Remember in Die Hard when Bruce Willis walks on broken glass and by the end of the film he’s limping around covered in bandages? You don’t get that in games, we just have this cold, sterile perfection all the time.
While the game’s described as a single-player sandbox RPG on Steam, there isn’t really any sort of leveling system that I could find. What was the rationale behind that?
Leveling up is done through practice. Pretty much everything you do in Kenshi contributes towards improving your character’s stats – just running to the next town increases your run speed, or ‘Athletics’. Being beaten unconscious will only make you tougher. The main reasoning behind this is that it would create too much micromanagement when you have a large squad with so many skills, having to level them all up and choose skills- you’d be doing it every five minutes. This way it’s entirely automatic, without surrendering any control.
One of the things I really liked is the scope and breadth of the things that players can do to make their way in the world – they can trade, build or hunt bounties. Are there any other progression paths that you’re looking to add to the game as development continues?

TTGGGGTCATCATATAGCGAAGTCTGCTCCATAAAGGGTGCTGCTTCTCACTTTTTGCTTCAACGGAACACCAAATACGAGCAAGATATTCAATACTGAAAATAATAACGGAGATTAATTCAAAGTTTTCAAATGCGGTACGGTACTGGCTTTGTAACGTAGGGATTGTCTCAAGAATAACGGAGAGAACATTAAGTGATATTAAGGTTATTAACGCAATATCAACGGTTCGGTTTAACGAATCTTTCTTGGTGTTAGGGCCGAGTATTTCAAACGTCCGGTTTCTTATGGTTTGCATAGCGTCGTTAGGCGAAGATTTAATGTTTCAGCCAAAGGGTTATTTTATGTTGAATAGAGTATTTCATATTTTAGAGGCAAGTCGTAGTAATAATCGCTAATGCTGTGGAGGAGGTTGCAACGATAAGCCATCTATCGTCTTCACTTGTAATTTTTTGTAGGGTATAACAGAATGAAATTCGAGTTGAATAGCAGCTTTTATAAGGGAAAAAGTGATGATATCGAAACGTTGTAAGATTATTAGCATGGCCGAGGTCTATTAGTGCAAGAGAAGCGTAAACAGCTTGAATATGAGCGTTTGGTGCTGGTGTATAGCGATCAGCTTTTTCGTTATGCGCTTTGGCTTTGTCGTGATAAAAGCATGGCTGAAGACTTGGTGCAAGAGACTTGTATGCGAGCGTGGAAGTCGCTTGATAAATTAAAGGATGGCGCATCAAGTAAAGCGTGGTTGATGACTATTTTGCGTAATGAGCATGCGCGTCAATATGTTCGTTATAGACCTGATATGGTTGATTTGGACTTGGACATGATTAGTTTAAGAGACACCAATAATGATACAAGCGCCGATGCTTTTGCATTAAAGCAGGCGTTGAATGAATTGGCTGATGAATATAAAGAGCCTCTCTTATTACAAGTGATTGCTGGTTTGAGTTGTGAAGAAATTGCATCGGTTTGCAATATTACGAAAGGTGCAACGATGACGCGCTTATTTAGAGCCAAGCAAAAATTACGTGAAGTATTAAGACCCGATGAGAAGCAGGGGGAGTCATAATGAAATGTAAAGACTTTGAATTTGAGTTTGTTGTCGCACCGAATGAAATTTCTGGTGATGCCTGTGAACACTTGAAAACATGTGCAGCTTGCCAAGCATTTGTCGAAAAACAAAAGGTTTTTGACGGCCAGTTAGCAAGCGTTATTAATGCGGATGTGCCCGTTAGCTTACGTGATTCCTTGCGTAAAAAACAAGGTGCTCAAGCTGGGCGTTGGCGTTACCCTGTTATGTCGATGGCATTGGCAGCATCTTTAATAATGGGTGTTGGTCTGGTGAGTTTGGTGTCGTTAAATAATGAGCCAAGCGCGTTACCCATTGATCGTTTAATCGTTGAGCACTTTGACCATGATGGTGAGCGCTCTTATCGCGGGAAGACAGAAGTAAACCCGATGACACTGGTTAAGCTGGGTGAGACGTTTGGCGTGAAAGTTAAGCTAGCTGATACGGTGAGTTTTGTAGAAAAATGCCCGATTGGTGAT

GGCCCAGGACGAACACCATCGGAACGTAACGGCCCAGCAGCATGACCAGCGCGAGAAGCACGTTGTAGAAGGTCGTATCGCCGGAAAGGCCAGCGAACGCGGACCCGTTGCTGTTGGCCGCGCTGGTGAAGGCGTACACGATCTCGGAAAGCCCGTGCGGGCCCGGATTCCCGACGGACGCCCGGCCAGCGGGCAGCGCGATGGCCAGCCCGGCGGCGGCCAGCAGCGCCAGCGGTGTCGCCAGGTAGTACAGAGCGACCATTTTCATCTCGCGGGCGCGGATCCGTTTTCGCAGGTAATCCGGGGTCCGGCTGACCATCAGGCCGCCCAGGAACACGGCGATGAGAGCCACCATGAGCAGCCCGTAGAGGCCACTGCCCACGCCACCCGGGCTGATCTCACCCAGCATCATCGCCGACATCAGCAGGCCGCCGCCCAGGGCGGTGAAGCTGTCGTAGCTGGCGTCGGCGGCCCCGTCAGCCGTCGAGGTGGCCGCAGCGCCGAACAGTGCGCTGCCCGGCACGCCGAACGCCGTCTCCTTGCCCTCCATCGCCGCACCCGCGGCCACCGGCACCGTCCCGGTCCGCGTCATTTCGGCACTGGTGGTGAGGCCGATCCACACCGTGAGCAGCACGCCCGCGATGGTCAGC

Players will have darker routes they can take in the game – I’ll be introducing smuggling, assassination and thievery, and I’ll also be adding the ability to build armies to wage wars – in the bigger picture, people who put a lot of time into the game may be able to conquer empires and ultimately rule the world.
One of the big features of the game is obviously the ability to build your own settlement. How far can players take that, could you eventually build a string of cities or one enormous supercity? How far could an enthusiastic Kenshi player take things?
Personally I think it plays best with a smaller, focused team and an efficient outpost. But I think that’s just my own playstyle. There are no limits on what players can build. It would be a challenge, but yeah, a supercity is definitely possible. And I don’t want to place any limitations on certain playstyles. Players are already making some pretty interesting bases.
What’s the future looking like for game? Any big milestones on the horizon? When are you hoping to have the game ready enough for a full release?
Oliver, our 3D Designer, is working on the new world map and biomes, so hopefully that will be finished in a few months and will give the game a lot more variation. The biggest part will be adding the final elements and tying the existing stuff together into a more fulfilling game. We are hoping Kenshi will be ready for release in the next year, however it could take up to 2 – I prefer not to give official dates as I don’t want to screw fans around. People love the game already, but I’m hoping to make it significantly better before I am done.
Kenshi is currently available through Steam’s Early Access program and a special thanks to Chris Hunt for agreeing to answer our questions.